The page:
Clone is the exact carbon copy or copies produced by a single parent (mother or father) by non-sexual methods and are indentical to their parent genetically and morphologically. Clone is a greek word which means twig (Klon=twig). As all the branches of a tree are similar in morphology and genetical characteristics, in the same way clones are also similar to one another.
Cloning is the process of producing many identical organisms (clone), generally used to produce new plants with similar characteristics. Microbes produce clones through asexual reproduction. In higher animals, clones are produced by nuclear transplantation technique in which the nucleus from a somatic cell is transferred into an unfertilized enucleated egg. The world's most famous sheep 'Dolly' was a clone produced by this method.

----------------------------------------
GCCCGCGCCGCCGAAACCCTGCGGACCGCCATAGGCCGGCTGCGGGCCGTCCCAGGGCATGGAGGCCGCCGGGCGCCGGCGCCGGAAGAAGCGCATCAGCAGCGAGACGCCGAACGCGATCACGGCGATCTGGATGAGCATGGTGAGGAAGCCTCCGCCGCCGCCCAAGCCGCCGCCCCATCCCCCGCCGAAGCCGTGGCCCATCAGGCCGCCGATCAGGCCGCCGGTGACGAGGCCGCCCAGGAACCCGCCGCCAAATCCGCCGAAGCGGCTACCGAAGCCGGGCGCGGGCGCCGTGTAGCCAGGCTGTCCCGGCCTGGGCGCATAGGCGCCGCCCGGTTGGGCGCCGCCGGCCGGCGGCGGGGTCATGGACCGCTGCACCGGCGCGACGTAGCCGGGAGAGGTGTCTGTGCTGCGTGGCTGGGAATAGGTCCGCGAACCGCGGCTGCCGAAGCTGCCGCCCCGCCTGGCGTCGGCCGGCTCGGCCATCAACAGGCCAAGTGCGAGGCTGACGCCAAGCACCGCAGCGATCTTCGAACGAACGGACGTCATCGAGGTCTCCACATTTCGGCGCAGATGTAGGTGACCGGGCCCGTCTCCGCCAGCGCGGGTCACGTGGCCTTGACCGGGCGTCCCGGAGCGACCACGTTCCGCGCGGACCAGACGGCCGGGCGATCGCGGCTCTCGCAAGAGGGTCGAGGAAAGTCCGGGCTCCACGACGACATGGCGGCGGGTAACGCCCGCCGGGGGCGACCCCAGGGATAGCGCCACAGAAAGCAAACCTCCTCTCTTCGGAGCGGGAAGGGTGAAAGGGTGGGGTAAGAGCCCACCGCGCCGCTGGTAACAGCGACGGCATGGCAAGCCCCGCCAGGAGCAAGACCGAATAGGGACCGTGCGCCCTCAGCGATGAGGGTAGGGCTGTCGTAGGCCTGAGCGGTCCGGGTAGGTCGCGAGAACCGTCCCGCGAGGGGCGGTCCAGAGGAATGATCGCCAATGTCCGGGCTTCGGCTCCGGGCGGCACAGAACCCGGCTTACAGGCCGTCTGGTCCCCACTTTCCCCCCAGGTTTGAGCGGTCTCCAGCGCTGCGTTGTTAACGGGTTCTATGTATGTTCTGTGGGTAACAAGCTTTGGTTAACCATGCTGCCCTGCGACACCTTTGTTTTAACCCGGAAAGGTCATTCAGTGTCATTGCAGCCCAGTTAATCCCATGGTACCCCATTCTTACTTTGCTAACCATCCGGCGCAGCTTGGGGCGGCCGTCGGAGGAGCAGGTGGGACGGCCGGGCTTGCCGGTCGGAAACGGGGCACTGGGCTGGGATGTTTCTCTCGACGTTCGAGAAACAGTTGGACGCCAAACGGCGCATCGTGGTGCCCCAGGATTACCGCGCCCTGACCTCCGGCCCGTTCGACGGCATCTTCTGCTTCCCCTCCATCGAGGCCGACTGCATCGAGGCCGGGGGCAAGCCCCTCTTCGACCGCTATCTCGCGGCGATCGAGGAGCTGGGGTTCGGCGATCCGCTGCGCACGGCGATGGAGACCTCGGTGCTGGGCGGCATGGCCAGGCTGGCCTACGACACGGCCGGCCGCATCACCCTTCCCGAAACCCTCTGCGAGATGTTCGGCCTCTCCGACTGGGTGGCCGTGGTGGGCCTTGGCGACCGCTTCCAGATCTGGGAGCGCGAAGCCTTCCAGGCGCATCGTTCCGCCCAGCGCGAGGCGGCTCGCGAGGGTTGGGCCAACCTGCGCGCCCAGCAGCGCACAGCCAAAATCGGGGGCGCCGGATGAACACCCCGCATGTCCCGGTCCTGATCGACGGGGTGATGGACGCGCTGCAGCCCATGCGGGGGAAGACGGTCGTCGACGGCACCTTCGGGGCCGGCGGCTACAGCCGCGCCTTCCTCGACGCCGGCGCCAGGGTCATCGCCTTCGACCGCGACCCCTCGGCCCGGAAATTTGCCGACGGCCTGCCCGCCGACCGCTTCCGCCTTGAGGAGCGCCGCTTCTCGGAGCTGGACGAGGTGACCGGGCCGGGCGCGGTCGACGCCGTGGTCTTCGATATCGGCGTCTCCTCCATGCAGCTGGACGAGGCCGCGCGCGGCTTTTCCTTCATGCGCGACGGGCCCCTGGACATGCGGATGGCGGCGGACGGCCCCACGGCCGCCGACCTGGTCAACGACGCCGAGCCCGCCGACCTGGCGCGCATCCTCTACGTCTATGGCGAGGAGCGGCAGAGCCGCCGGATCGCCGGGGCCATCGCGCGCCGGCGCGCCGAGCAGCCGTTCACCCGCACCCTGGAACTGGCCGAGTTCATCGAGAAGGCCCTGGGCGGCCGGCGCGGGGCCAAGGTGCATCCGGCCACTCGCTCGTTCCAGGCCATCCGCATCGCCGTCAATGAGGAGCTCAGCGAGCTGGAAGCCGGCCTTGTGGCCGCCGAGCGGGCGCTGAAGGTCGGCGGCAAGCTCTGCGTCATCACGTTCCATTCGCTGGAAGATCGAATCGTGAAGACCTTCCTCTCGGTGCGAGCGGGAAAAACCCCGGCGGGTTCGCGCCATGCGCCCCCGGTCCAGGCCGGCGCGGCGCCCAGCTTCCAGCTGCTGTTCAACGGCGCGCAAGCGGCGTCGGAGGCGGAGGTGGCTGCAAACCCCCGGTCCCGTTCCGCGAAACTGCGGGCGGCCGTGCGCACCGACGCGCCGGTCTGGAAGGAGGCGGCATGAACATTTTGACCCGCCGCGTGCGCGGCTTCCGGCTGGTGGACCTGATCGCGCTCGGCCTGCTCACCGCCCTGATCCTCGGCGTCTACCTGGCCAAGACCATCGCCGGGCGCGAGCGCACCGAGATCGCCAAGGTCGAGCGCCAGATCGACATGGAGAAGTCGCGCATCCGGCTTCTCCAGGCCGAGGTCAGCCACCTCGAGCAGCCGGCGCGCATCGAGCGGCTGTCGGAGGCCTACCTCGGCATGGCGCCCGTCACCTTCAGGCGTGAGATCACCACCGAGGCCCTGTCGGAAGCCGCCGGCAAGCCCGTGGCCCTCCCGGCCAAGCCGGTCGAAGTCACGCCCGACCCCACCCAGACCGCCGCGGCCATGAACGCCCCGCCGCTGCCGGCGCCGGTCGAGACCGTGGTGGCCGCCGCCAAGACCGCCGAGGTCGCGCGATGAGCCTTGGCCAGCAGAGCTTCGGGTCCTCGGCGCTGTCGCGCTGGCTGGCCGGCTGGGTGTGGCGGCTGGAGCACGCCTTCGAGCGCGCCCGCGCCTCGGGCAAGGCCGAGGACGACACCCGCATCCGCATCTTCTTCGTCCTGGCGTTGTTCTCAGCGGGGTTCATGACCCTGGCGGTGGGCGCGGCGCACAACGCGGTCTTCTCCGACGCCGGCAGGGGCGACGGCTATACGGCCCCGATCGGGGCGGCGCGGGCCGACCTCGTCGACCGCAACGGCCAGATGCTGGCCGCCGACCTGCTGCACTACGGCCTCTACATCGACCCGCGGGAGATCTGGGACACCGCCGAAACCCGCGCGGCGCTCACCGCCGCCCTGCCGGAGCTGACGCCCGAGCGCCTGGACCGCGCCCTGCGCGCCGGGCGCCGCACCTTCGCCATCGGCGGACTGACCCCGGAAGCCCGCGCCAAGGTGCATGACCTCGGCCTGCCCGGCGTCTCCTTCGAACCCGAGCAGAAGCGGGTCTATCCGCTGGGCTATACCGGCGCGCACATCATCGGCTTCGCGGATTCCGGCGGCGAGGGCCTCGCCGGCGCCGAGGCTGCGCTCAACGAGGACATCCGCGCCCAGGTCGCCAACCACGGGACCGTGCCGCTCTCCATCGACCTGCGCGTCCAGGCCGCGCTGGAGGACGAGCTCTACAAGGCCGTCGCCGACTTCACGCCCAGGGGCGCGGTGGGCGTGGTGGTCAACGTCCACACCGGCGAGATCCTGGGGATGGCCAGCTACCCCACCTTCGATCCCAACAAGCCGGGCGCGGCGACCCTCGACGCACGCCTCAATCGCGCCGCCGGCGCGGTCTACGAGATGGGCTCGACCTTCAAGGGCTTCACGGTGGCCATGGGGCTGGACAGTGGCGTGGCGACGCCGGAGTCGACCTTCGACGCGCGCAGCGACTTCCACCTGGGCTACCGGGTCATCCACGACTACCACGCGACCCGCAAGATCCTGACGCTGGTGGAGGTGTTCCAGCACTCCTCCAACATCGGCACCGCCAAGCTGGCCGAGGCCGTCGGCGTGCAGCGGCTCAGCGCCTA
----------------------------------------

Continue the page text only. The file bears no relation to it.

Many plant species show vegetative reproduction. In these plants, the clones produced by a twig (detached shoot) are similar in their genotype as well as in phenotype (except environmental variations). Scientists have been much curious to apply this characteristics of plants on animals also to conserve the desired genotypes of some rare animals by making their clones. In higher animal, showing sexual reproduction, a zygote is formed after fertilization of the egg by speromatozoan. Zygote differs from its parents in genotype. It was revealed by the scientists through several experiments that only the egg and/or zygote has the potential to produce a whole individual from a single cell.J.B. Gurdon(1969) of Oxford University applied this fact while performing an experiment on frog. He destroyed the nucleus of an unfertilized egg of frog by treating with U.V rays and transferred the nucleus of intestinal epithelial cell of tadpole into the egg cell . In this experiment a few of the many transplanted eggs could develop into tadpoles. These developed tadpoles were identical in genotype and phenotype to their parents. This nuclear transplantation technique devised by Gurdon is still being used in cloning paractice in some modified manner. A brief introductory history of cloning is given in table.